Sulfolobus acidocaldarius inorganic pyrophosphatase: structure, thermostability, and effect of metal ion in an archael pyrophosphatase.Leppanen, V.M., Nummelin, H., Hansen, T., Lahti, R., Schafer, G., Goldman, A.
(1999) Protein Sci 8: 1218-1231
- PubMed: 10386872
- DOI: 10.1110/ps.8.6.1218
- Structures With Same Primary Citation
- PubMed Abstract:
The first crystal structure of an inorganic pyrophosphatase (S-PPase) from an archaebacterium, the thermophile Sulfolobus acidocaldarius, has been solved by molecular replacement and refined to an R-factor of 19.7% at 2.7 A. S-PPase is a D3 homohexam ...
The first crystal structure of an inorganic pyrophosphatase (S-PPase) from an archaebacterium, the thermophile Sulfolobus acidocaldarius, has been solved by molecular replacement and refined to an R-factor of 19.7% at 2.7 A. S-PPase is a D3 homohexameric protein with one Mg2+ per active site in a position similar to, but not identical with, the first activating metal in mesophilic pyrophosphatases (PPase). In mesophilic PPases, Asp65, Asp70, and Asp102 coordinate the Mg2+, while only Asp65 and Asp102 do in S-PPase, and the Mg2+ moves by 0.7 A. S-PPase may therefore be deactivated at low temperature by mispositioning a key metal ion. The monomer S-PPase structure is very similar to that of Thermus thermophilus (T-PPase) and Escherichia coli (E-PPase), root-mean-square deviations around 1 A/Calpha. But the hexamer structures of S- and T-PPase are more tightly packed and more similar to each other than they are to that of E-PPase, as shown by the increase in surface area buried upon oligomerization. In T-PPase, Arg116 creates an interlocking ionic network to both twofold and threefold related monomers; S-PPase has hydrophilic interactions to threefold related monomers absent in both E- and T-PPase. In addition, the thermostable PPases have about 7% more hydrogen bonds per monomer than E-PPase, and, especially in S-PPase, additional ionic interactions anchor the C-terminus to the rest of the protein. Thermostability in PPases is thus due to subtle improvements in both monomer and oligomer interactions.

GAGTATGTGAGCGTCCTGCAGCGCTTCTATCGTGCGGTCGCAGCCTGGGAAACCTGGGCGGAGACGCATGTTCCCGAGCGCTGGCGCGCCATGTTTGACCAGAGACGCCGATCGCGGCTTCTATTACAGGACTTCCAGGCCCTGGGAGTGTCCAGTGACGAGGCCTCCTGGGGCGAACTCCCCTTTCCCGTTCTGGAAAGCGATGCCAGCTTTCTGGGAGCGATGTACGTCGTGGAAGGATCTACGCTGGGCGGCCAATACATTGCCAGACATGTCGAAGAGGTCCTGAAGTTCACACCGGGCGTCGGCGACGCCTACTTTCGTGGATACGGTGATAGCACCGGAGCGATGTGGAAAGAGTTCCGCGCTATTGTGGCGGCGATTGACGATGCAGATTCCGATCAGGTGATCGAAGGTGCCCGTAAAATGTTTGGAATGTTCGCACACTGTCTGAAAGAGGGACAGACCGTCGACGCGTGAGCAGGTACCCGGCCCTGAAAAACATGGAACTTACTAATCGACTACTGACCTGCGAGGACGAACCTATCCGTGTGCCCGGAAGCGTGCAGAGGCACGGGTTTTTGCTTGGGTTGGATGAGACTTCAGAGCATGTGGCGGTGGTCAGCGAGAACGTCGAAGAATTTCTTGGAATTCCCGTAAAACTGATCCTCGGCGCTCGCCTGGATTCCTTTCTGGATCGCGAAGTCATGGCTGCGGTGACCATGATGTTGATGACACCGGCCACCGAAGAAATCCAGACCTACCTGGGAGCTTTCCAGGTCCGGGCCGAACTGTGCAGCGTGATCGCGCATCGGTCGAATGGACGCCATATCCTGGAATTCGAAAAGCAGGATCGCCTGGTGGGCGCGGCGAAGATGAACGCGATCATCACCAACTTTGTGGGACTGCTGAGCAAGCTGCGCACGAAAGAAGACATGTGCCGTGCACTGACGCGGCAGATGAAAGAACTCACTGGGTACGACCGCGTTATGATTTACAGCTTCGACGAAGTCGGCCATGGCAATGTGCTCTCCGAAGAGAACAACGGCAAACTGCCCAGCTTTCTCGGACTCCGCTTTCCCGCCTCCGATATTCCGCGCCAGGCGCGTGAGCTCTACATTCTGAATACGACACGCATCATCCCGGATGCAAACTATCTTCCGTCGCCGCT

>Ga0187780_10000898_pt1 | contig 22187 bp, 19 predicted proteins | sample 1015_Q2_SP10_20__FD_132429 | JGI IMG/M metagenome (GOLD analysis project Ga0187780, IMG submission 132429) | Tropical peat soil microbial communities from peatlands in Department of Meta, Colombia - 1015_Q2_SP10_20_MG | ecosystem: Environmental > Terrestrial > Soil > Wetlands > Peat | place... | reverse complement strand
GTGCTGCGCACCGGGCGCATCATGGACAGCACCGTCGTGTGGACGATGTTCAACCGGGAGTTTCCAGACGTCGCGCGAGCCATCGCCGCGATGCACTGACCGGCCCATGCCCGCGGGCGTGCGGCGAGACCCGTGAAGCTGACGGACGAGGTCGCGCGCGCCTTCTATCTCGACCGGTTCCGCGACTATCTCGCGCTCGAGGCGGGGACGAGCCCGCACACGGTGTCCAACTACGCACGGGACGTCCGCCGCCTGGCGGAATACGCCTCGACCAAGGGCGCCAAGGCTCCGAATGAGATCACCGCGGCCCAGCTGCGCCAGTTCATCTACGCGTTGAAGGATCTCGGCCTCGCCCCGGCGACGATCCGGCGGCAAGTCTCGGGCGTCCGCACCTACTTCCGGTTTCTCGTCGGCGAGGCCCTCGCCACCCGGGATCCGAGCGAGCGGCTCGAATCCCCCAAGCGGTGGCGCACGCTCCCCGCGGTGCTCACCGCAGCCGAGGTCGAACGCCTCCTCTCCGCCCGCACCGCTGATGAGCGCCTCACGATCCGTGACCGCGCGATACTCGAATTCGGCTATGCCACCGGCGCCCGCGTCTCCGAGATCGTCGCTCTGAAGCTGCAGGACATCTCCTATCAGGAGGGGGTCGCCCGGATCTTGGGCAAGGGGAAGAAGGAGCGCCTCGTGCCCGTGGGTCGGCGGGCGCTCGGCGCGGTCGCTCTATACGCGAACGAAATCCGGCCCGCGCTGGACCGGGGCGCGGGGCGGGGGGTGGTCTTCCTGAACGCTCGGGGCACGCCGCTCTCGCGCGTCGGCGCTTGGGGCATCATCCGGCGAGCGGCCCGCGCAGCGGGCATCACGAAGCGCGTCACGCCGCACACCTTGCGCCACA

Department of Biochemistry and Food Technology, University of Turku, Finland.